Per John Lewis’ script, I completely flashed a custom rom such that my chromebook doesn’t get me to the recovery screen after pressing ctrl+D; my SSD is also dedicated entirely to my linux installation. Any ideas on how to get ChromeOs back?

    • Code Apex says
      July 7, 2015 at 11:56 am

      Assuming you already have the made the recovery usb drive and are just having trouble getting into Recovery mode to restore from the usb drive (Restoring Chrome OS step 3 above): Hold down the ESC and Refresh (F3) keys and press the Power button to get into Recovery mode.

  2. jesseflb says
    July 8, 2015 at 12:55 am

    still booting to my Linux installation which is Eos i have already made a recovery drive but when i insert it and power on with the escape and f3 keys held down only the seabios come up then my linux installation chrome os recovery….is there any other work around to this? i am actually removing my linux installation cause i have an issue with my wireless not working anymore just started one day like that ive sen some people with the same problem and there’s no permanent fix only temporary……but switching back solves it and everything workss as new again.

    • jesseflb says
      July 8, 2015 at 12:57 am

      btw, i am using an acer c720…… i greatly aprreciate any help you can offer

      • Code Apex says
        July 14, 2015 at 10:06 am

        Try booting normally but tap the space bar as its booting. On my C720 right before seabios it briefly shows a screen that says OS verification is off and says to press space to enable but it only shows for 1-2 seconds before jumping to seabios.

  3. Brady Osborne says
    August 11, 2015 at 6:02 pm

    I think my Chromebook is completely shot. I don’t see the recovery mode option at all, although I can boot into Linux. But how do I run these commands since they aren’t available in my distro?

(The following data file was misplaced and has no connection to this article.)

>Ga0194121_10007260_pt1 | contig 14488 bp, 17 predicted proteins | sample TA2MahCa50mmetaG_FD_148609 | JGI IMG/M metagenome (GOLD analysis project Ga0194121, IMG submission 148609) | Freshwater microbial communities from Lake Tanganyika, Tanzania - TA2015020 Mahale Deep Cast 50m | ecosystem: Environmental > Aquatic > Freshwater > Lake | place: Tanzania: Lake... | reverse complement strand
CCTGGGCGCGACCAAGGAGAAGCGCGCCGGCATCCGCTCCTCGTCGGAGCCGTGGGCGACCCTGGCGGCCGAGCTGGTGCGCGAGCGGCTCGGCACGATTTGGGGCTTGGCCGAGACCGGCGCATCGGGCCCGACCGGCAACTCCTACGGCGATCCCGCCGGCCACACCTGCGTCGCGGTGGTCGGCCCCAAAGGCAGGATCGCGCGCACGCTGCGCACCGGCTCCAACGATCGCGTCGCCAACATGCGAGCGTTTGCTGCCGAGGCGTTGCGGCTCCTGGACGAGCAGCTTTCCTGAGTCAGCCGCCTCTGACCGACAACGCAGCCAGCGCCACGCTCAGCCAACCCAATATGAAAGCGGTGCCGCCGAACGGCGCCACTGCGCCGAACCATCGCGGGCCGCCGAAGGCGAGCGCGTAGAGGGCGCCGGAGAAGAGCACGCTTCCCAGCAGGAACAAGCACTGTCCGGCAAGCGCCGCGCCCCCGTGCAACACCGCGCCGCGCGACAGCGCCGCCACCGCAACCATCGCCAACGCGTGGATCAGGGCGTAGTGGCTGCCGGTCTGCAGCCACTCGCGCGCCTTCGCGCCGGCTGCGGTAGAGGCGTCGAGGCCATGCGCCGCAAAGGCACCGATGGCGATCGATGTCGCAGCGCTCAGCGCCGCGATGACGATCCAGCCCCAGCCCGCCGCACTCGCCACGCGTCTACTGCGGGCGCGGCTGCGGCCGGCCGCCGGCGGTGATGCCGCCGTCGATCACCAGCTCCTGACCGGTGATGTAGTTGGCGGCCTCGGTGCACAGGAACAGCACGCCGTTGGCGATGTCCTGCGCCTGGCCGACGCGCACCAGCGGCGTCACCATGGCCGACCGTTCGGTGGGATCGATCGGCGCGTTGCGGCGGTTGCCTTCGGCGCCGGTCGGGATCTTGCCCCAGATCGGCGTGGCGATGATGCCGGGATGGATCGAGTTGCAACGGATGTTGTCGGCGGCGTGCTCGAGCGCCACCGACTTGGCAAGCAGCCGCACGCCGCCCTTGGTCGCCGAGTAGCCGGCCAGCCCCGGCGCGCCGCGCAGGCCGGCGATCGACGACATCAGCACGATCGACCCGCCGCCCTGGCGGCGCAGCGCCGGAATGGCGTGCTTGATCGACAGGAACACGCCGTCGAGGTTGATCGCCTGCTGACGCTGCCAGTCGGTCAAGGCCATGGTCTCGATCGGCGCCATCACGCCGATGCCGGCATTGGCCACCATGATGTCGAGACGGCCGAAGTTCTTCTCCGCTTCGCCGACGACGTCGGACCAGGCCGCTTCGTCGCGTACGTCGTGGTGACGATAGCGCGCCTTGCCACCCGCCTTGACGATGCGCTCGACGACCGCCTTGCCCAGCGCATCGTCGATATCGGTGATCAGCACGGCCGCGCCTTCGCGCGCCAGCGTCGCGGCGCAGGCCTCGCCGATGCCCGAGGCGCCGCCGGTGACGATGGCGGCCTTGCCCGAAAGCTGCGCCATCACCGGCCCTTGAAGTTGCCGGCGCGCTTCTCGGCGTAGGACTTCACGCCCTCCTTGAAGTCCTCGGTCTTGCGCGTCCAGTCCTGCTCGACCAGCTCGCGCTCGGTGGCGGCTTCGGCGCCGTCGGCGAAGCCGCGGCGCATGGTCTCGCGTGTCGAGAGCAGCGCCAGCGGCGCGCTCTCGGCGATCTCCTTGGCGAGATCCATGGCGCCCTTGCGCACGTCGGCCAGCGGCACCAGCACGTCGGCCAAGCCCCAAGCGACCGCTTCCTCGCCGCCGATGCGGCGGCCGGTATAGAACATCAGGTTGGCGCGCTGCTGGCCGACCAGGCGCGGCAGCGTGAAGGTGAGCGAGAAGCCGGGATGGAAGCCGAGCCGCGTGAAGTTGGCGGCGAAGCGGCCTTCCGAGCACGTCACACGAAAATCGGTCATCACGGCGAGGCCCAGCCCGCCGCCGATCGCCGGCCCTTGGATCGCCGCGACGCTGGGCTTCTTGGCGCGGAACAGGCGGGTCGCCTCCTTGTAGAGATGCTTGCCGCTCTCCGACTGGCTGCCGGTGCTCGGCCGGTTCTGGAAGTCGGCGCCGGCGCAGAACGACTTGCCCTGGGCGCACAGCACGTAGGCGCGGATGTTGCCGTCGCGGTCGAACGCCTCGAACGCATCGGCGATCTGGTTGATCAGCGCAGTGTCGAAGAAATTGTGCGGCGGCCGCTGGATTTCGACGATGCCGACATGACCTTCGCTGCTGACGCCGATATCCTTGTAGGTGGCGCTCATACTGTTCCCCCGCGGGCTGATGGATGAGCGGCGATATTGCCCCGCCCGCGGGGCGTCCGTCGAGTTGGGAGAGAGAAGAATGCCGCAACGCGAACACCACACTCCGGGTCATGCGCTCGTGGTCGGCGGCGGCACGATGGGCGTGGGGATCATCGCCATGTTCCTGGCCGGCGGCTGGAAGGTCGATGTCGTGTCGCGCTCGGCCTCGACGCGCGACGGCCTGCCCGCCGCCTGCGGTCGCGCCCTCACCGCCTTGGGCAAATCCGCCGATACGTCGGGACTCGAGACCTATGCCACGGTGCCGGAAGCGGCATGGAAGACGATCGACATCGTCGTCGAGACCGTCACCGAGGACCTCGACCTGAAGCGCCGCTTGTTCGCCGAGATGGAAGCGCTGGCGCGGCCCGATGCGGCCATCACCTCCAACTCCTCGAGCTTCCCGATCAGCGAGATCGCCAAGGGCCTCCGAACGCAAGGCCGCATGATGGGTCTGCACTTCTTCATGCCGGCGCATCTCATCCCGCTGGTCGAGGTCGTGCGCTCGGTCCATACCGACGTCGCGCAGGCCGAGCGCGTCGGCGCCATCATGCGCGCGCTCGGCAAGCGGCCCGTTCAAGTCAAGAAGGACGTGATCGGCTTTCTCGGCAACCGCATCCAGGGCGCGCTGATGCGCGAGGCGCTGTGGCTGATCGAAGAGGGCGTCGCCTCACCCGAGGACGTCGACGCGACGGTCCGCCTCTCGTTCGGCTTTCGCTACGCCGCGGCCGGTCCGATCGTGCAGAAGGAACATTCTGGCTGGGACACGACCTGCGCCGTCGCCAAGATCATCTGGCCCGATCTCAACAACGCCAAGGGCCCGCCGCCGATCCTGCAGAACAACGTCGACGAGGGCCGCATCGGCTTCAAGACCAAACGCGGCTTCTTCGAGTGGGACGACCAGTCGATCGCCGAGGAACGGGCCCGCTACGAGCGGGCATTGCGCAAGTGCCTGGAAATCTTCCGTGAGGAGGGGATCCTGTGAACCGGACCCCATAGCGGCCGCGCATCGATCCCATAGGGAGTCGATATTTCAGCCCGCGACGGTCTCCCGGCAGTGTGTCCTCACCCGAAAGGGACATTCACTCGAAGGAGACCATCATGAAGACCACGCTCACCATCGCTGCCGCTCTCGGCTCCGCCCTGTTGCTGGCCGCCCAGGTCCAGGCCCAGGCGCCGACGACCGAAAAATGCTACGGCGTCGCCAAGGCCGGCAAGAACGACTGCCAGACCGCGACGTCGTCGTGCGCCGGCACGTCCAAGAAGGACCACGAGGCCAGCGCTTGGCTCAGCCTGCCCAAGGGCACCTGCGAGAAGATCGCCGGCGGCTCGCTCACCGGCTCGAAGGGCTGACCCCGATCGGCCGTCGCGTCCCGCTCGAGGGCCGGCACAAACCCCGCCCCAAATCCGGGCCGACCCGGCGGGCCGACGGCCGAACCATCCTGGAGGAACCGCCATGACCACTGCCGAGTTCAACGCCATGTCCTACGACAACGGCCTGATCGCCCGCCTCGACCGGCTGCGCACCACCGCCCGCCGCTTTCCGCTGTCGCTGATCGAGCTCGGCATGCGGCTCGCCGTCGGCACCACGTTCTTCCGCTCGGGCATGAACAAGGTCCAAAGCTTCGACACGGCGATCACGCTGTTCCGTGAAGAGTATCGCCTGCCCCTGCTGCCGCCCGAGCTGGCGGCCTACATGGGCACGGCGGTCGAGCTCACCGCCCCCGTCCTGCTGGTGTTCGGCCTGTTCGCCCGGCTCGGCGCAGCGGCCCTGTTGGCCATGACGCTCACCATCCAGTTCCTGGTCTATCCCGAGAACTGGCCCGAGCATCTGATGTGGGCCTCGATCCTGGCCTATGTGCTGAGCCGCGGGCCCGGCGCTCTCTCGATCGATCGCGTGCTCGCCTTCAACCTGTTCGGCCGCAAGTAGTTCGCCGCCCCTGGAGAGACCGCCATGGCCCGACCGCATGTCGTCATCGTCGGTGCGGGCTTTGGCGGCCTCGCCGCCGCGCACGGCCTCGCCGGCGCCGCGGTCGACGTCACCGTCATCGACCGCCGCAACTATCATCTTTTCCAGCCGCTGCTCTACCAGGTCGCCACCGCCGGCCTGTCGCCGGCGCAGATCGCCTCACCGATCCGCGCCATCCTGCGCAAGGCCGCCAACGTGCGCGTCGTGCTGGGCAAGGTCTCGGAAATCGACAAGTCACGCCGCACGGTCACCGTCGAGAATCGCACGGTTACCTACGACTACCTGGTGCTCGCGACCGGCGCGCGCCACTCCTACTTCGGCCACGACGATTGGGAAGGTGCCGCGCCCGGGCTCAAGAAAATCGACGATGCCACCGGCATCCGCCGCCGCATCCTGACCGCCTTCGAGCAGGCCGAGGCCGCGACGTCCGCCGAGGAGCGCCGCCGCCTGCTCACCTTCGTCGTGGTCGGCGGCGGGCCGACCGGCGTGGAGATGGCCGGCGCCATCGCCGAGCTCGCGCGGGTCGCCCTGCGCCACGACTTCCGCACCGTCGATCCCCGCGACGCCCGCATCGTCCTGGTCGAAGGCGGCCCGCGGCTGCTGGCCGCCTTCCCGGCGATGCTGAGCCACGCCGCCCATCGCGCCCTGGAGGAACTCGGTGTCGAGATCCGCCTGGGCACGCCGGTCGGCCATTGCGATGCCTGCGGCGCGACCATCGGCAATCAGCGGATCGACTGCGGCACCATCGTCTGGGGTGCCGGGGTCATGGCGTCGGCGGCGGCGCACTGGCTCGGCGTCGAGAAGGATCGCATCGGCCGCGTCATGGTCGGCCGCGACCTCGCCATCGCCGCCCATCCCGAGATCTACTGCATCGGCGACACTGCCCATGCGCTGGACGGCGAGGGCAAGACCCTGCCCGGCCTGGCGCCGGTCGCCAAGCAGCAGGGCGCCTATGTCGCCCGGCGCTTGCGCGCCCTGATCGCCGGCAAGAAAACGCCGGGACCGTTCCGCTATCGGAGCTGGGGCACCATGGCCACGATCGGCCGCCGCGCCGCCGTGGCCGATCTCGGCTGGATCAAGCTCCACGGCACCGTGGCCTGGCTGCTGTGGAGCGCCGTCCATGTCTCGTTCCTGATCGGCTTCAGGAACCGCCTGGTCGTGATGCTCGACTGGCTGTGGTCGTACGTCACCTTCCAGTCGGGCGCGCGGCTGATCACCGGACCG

• Code Apex says
      August 17, 2015 at 9:40 pm

      Where are you getting stuck and are you using a C720?
      If you have the usb recovery drive setup and are trying to get the Chromebook to recover from it:
      You need to get to the recovery screen and press ctrl+d to start the recovery with the usb drive plugged in.
      If you are having trouble getting to the recovery screen try the following:
      1) Press and hold the Esc + Refresh keyboard icon keys.
      2) Press the Power button, then let go.
      3) Continue holding the Esc + Refresh keyboard icon keys until the “Chrome OS is missing or damaged” message appears, then let go.

      Some Chromebooks use a special button to enter recovery mode. Refer to your Chromebook’s user manual to find the location of the button.

      If the above does not work try tapping the space bar while booting to re-enable OS verification.
      (On my C720 right before seabios it briefly shows a screen that says OS verification is off and says to press space to enable but it only shows for 1-2 seconds before jumping to seabios).
      When OS verification is enabled then you should be able to enter recovery mode as instructed above.

    • Phil says
      February 2, 2016 at 5:43 am

      Hi, i know this was a long time ago but did ever get this sorted? im in the same position as you were. I have seabios as default and running ubuntu 14.04 … I cannot get to recovery at all on boot, not even sure its still there. always just boot to seabios menu screen then into ubuntu

      did you find a way to get your c720 back to chromeOS ?

      any guides would be helpful


  4. Chris Taylor says
    November 26, 2015 at 4:47 am

    So, I’m in a similar position to the above; I had a linux distort on the SSD of the Acer c720, now I want to get back back to having ChromeOS installed. I have a recovery drive, and this is where I am at: